Interesting technical stuff on this thread. Now about a flyable 210 or 410, well we have the Il-2 field mod which is AI rear gunner only. We could have had the same if the barbette was too difficult.

Ratsack
02-02-2007, 03:14 AM
Back when David Irving was still trying to be an historian instead of a Nazi apologist, he wrote the biography of Erhard Milch, The Rise and Fall of the Luftwaffe. He interviewed Milch extensively for the work and so Milch's views and biases come through very strongly.

In Rise and Fall the Me 210 is presented as a disaster that fell primarily at the feet of Messerschmitt himself. Given that he and Milch hated each other's guts this view is unsurprising in a sympathetic biography of Milch. That said, the story was that the 210 was not initially designed by the Prof, but by one of his underlings. When it came to the critical pre-production phase, Messerschmitt himself intervened to ˜improve' the design. The result was the overweight abortion that failed to see the light of day in 1941.

Following the death of Udet and Milch's subsequent clean up of the Luftwaffe Technical Office, the 210 was rebuilt along the original lines. When if finally appeared it was renamed the Me 410 to remove any bad associations with the Me 210 catastrophe.

I think we can say that this was Milch's version of events. However, much of what Milch recounted in his interviews with Irving (circa 1969) has proven to be reliable, so make of this what you will.

cheers,
Ratsack

Ratsack
02-02-2007, 03:31 AM
Originally posted by Xiolablu3:
The F-111 served for a long long time in the Autrailian Air Force, I think?

I saw a program about it where they were wondering which plane to choose to replace the F-111.

They seemed to like the F-111, and were praising the number of roles it could perform.

I never got any kind of feeling that the Aussie pilots thought of it as any kind of 'failure'

No, they like it, especially since they stopped running into the ground. Little problems with pilots thinking they could do impossible things without the benefit of terrain following radar.

It was picked up for the RAAF because, ahem, http://forums.ubi.com/images/smilies/10.gif while Australia doesn't possess or condone nuclear weapons, we like to maintain the capability to deliver one. You know, just in case, and because we're such terrific friendly guys, you know? We also like to maintain a force that is capable of delivering heavy, precision munitions to our neighbours, too. It's a friendly gesture. We like our regional friends to know that, when we've got our F-111s in Darwin or any number of the specially prepared bases in the north of our Wide Brown Land, we can make high-speed special deliveries to places as far away as, say, Jakarta. Just to pluck an example out of the air. Just for argument's sake.

This is, of course, all in the warmest spirit of friendship and good neighbourly relations in our little part of the world.

Wouldja like a cold one with that, mate? http://forums.ubi.com/groupee_common/emoticons/icon_wink.gif

cheers,
Ratsack

Mr_Nakajima
02-02-2007, 07:32 AM
Originally posted by Badsight-:
i know about the 110 , but the 210 & 410 also had prop-rotation in the same direction ?

Hi Badsite,

I haven't seen it specifically written down, but if you look at the pictures I posted, it looks like both props spin anti-clockwise when seen from the front. So no contra-roation as per the P-38.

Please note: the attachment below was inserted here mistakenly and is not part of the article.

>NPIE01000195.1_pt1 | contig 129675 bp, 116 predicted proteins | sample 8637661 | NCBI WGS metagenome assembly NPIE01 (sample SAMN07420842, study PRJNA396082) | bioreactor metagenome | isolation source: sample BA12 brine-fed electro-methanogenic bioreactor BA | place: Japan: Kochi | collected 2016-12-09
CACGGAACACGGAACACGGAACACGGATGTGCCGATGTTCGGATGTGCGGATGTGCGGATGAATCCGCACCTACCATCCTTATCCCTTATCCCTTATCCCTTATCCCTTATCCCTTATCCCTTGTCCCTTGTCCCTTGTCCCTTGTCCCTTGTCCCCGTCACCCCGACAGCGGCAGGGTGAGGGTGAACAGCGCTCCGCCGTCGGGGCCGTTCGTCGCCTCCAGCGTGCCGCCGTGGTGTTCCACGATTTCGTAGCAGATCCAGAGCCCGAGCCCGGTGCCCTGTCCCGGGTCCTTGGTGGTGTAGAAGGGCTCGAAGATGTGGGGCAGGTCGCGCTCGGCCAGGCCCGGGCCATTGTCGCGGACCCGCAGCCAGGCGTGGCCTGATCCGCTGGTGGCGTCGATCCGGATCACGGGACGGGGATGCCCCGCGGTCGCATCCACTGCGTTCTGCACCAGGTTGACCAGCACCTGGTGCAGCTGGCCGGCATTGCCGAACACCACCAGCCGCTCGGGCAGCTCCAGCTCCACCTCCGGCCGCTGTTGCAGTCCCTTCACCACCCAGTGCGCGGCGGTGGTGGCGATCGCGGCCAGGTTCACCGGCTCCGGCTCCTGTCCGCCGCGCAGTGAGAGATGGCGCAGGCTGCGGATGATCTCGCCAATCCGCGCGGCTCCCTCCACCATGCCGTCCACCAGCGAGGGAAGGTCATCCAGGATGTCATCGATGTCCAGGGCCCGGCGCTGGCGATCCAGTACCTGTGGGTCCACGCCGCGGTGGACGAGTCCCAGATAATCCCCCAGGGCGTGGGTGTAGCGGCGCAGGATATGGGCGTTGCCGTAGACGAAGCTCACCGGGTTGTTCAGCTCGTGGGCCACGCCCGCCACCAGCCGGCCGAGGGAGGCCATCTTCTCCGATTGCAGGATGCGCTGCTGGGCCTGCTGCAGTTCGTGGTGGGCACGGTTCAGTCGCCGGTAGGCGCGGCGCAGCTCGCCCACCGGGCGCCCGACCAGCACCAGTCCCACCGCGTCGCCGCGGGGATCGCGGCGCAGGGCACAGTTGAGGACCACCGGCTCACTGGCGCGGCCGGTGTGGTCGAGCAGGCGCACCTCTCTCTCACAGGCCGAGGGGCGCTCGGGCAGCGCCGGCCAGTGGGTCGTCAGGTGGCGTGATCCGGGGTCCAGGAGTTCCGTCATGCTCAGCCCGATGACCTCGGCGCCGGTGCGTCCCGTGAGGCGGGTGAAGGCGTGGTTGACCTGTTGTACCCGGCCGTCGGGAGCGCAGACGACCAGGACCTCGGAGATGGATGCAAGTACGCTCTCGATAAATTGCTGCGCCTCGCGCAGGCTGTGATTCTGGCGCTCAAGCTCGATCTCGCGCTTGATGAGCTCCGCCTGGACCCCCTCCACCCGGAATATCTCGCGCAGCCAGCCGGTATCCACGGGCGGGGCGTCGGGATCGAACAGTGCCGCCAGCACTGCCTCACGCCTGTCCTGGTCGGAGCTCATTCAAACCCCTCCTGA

waffen-79
02-02-2007, 08:26 AM
the 410 series are awesome, I wish we have them flyable in game, but knowing Oleg's quality standards, if they can't pull out the rear gunner problems I doudt they ever model it

NagaSadow84
02-02-2007, 08:31 AM
Originally posted by Ratsack:
Back when David Irving was still trying to be an historian instead of a Nazi apologist, he wrote the biography of Erhard Milch, The Rise and Fall of the Luftwaffe. He interviewed Milch extensively for the work and so Milch's views and biases come through very strongly.

In Rise and Fall the Me 210 is presented as a disaster that fell primarily at the feet of Messerschmitt himself. Given that he and Milch hated each other's guts this view is unsurprising in a sympathetic biography of Milch. That said, the story was that the 210 was not initially designed by the Prof, but by one of his underlings. When it came to the critical pre-production phase, Messerschmitt himself intervened to ˜improve' the design. The result was the overweight abortion that failed to see the light of day in 1941.

Following the death of Udet and Milch's subsequent clean up of the Luftwaffe Technical Office, the 210 was rebuilt along the original lines. When if finally appeared it was renamed the Me 410 to remove any bad associations with the Me 210 catastrophe.

I think we can say that this was Milch's version of events. However, much of what Milch recounted in his interviews with Irving (circa 1969) has proven to be reliable, so make of this what you will.

cheers,
Ratsack

True. Although IRRC it was the same Milch who started the He 177-Disaster-Myth.

WWSensei
02-02-2007, 09:03 AM
Originally posted by leitmotiv:
None served in 1991, it was out-of-service replaced by the Strike Eagle.

Sorry, you have wrong info. I know cuz I was there. http://forums.ubi.com/groupee_common/emoticons/icon_biggrin.gif

Over 100 F-111s were involved in Desert Storm and the first air to air kill (sort of) was a Raven jammer diving to the deck from a bogey who couldn't pull up in time.

The Aardvarks of the 20th Fighter Wing were the predominant group there. Most of their missions were night missions but they flew day time as well.

In fact, the popular video of a bomb strike to shut off the oil pipelines that Saddam had opened to flood the Gulf with oil was performed by an F-111.

Strike Eages did fly in the Gulf too, but they weren't the primary replacement aircraft for the Aardvarks. F-111s weren't phased until 1995 and that was started by the 27th Fighter Wing. They were replaced by Vipers.

Last F-111 left the inventory and reported to the Boneyard in October of 96.

Last Raven jammer wasn't phased out until 1998.

leitmotiv
02-02-2007, 09:54 AM
My apologies. I looked up F-111s a few years ago and the info I saw was that they were not in Desert Storm. WHOOPS!